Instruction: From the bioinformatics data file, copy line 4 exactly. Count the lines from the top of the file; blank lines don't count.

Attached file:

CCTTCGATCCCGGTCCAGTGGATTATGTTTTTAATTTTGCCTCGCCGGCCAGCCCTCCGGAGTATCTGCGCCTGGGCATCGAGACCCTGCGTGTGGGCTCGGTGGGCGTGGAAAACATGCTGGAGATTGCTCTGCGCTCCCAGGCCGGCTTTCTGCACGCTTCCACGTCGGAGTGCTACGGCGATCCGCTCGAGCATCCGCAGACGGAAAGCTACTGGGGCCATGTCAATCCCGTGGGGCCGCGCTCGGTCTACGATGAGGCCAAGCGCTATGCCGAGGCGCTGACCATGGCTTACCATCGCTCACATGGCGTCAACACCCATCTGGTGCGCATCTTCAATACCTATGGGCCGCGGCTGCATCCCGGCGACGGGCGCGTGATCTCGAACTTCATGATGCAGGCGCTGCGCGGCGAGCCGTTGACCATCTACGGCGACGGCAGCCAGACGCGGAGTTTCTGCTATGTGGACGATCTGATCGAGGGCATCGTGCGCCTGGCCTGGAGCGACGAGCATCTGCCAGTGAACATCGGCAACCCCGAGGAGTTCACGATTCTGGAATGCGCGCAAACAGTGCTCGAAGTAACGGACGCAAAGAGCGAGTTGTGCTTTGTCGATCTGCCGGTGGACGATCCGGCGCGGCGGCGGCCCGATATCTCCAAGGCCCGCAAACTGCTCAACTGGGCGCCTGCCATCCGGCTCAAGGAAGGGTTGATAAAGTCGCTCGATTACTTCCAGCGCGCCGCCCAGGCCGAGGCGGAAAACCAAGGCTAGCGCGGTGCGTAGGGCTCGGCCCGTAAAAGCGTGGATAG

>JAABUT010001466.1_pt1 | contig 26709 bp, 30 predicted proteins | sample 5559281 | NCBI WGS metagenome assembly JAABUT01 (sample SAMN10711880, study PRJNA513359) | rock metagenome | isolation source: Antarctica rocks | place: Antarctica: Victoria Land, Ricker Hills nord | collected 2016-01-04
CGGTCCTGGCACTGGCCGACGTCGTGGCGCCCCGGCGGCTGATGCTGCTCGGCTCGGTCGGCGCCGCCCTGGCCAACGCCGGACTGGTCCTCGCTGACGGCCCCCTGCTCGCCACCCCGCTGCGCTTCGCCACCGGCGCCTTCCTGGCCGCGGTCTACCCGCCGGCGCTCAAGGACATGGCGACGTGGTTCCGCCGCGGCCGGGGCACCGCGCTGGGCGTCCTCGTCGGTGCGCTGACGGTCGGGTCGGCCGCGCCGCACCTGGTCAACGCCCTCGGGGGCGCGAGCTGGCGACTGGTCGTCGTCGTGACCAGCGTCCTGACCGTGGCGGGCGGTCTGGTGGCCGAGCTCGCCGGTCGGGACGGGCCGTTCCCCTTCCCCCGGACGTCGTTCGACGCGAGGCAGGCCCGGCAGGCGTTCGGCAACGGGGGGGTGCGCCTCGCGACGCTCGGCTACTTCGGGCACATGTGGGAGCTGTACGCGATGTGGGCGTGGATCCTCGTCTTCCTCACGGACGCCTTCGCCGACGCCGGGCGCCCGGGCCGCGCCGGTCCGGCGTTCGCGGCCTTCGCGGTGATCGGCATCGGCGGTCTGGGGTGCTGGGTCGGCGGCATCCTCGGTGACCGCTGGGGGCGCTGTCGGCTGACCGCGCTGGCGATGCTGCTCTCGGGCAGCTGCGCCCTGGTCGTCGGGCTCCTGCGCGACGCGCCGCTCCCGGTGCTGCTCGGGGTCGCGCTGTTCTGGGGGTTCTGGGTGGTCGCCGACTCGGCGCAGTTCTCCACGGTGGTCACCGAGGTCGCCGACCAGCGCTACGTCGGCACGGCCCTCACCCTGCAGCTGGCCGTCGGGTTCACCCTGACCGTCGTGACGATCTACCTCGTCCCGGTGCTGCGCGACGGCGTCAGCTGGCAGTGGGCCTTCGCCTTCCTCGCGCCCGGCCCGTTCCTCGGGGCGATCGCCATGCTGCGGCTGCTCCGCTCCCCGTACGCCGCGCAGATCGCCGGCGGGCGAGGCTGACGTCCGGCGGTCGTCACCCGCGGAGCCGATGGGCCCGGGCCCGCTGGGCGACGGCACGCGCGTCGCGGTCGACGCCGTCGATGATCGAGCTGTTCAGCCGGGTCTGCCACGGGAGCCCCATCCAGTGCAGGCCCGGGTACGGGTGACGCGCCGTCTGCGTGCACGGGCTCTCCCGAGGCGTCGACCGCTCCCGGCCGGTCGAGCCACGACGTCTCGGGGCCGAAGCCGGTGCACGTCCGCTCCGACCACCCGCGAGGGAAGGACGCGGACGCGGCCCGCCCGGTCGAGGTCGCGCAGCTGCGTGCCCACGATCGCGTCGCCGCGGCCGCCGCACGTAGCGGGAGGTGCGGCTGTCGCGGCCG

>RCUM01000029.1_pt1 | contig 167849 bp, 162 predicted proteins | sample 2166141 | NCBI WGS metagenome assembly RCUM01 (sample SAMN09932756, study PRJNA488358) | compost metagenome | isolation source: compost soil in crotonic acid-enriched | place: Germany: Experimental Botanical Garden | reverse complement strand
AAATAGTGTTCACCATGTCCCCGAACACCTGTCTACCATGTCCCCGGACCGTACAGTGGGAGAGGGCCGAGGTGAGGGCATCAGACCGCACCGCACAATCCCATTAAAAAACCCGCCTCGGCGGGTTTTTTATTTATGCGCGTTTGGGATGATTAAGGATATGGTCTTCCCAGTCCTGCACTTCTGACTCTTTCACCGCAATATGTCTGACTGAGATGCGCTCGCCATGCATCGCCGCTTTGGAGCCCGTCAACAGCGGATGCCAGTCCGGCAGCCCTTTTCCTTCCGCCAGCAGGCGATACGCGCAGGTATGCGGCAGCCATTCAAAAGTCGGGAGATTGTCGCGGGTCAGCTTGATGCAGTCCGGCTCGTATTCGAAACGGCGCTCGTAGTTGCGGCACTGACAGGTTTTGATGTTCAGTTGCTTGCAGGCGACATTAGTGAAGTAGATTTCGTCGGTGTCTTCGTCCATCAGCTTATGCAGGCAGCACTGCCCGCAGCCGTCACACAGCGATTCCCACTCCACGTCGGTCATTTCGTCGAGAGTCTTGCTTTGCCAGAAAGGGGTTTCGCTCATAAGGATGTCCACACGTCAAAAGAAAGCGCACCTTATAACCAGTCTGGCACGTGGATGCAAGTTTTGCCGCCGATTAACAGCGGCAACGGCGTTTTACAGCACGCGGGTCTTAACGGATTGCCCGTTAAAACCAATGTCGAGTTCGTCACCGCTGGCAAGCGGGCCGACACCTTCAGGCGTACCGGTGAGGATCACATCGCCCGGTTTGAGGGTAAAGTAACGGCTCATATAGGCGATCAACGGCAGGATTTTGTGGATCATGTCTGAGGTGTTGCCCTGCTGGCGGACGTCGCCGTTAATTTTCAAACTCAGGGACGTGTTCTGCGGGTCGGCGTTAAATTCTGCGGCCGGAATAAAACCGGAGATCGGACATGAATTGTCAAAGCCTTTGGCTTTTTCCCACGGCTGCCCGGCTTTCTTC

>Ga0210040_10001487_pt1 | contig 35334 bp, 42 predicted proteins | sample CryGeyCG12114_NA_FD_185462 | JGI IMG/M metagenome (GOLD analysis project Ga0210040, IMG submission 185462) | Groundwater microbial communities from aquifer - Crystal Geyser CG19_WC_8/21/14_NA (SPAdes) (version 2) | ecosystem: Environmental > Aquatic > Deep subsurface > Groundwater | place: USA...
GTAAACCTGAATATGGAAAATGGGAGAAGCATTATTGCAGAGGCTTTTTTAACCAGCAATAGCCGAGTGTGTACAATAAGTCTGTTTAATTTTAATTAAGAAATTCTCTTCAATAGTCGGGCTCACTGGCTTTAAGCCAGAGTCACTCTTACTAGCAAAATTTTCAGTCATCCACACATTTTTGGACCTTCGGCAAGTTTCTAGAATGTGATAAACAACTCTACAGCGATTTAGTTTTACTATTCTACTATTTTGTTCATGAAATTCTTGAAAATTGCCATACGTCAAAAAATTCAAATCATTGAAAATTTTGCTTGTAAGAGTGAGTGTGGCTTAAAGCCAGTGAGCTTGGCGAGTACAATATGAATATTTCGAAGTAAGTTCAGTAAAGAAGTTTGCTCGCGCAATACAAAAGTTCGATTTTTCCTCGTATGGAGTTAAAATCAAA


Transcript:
>RCUM01000029.1_pt1 | contig 167849 bp, 162 predicted proteins | sample 2166141 | NCBI WGS metagenome assembly RCUM01 (sample SAMN09932756, study PRJNA488358) | compost metagenome | isolation source: compost soil in crotonic acid-enriched | place: Germany: Experimental Botanical Garden | reverse complement strand